The worldwide plans for EV domination of the vehicle population are like having the plans to build a large house without sufficient materials being available to ever finish the house.


This is how the squeeze worked: A few large hedge funds had “shorted” GameStop. That means that they had borrowed the stock, with the intention of returning it when the share price moved lower, as they expected it would, leaving them with a profit.


The worldwide plans for EV domination of the vehicle population are like having the plans to build a large house without sufficient materials being available to ever finish the house.


A new canvassing of experts in technology, communications and social change by Pew Research Center and Elon University’s Imagining the Internet Center finds that many expect similar impacts to emerge from the COVID-19 outbreak.


A famed Silicon Valley dictum is to ask for forgiveness, not permission. Breaking the law has had no consequences, and policymakers have not been too exercised to create new laws for Big Tech to follow.


Today, the Supreme Court of the United Kingdom ruled on an important question as to whether certain drivers who work with Uber are entitled to certain protections under British statutes. The court found that they were.


Large companies wield power, and that power often leads to a clash between these companies and “The People,” that is, with governments. This clash has been imminent.


No one should mourn the death of the cookie as we know it. For more than two decades, the third-party cookie has been the lynchpin in a shadowy, seedy, multi-billion dollar advertising-surveillance industry on the Web; phasing out tracking cookies and other persistent third-party identifiers is long overdue.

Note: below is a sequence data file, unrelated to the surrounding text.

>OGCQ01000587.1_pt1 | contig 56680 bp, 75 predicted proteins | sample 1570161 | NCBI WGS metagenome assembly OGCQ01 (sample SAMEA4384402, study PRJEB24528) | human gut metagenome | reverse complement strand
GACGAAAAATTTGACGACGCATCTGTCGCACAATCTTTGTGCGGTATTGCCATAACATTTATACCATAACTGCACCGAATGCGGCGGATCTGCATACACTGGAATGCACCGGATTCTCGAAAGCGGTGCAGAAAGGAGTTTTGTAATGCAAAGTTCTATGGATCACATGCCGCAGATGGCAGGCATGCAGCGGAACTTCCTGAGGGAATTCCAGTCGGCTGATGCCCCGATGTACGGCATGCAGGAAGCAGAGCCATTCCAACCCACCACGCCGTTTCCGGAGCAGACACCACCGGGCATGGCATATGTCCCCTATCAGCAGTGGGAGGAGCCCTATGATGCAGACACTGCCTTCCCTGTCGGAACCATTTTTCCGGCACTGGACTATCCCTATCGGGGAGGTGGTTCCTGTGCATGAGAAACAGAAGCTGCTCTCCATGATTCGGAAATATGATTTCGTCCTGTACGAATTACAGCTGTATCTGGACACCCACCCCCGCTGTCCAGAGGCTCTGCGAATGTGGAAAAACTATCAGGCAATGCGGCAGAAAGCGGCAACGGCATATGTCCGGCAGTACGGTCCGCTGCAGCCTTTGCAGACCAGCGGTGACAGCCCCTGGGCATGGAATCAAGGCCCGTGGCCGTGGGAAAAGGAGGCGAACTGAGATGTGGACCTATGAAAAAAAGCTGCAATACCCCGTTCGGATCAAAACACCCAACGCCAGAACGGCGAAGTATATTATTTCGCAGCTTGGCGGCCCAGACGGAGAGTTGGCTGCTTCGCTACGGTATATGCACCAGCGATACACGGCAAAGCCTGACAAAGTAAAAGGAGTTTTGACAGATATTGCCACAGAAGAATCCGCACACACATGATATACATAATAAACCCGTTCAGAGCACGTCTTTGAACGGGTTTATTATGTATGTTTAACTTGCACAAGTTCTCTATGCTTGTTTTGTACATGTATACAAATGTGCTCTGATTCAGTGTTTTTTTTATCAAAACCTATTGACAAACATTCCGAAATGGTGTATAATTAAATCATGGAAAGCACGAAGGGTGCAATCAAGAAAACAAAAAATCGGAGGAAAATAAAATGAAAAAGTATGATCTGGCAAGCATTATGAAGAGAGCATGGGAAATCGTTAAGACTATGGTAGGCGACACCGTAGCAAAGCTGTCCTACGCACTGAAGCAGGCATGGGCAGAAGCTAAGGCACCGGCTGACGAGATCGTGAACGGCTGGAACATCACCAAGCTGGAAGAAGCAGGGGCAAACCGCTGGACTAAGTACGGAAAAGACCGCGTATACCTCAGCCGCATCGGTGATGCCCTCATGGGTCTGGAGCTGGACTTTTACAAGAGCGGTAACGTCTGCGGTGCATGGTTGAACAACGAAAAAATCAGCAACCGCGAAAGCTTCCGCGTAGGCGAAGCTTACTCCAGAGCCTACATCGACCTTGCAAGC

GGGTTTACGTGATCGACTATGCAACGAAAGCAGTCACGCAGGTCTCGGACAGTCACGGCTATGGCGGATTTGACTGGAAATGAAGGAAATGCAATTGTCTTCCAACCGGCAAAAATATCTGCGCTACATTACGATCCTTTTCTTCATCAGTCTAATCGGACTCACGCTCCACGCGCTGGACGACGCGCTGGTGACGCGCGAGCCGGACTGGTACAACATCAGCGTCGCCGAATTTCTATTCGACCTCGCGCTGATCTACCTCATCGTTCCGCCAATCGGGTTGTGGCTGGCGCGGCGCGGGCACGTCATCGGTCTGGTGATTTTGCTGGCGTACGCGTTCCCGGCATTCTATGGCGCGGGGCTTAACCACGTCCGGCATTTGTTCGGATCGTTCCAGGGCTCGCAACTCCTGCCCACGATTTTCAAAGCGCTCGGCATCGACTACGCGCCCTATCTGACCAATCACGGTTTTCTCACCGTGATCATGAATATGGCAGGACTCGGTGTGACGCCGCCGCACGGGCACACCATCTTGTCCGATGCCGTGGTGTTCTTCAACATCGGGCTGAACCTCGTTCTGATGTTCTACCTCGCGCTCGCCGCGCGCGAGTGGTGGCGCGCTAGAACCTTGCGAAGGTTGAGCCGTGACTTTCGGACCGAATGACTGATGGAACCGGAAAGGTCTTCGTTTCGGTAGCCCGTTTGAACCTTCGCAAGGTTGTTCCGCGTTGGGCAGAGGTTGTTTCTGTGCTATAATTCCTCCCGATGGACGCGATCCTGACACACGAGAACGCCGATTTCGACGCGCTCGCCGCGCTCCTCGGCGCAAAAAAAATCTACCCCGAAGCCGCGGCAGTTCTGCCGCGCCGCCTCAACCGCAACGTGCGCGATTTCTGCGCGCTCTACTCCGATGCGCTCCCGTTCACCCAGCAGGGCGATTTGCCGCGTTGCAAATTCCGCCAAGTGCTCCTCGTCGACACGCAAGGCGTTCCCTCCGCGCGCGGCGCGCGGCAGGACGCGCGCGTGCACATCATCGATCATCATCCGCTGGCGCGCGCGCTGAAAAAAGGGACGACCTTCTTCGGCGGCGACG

The multi-pronged attempt by state Attorneys General, the Department of Justice, and the Federal Trade Commission to find Google and Facebook liable for violating antitrust law may result in breaking up these giant companies. But in order for any of this to cause lasting change, we need to look to the not-so-recent past.


Last Friday, the floodgates opened. Thousands of Uber drivers flocked to sue the ride-hailing company for back pay and benefits after the Supreme Court ruled that it must now classify drivers on its platform as workers.


Google and Facebook make a lot of noise about how their main services are free to use. And it’s true, they are. But what they don’t highlight is their role in making almost everything else we consume online more expensive.


To stand out from the competition and get into classrooms, curriculum developers, policymakers, and advocacy groups have begun to scam the education market by forsaking common-sense STEM principles in pursuit of colorful toys and Critical Race Theory dogma.


The Indian government’s recent Internet shutdown during farmer protests impacted over 50 million residents. It is a stark warning of the danger of tampering with the foundations that make the Internet work for everyone.


China hawks in the administration viewed American companies’ dominance of key semiconductor subsectors, particularly in areas such as electronic design automation and other tools needed to produce advanced semiconductors, as a key policy lever.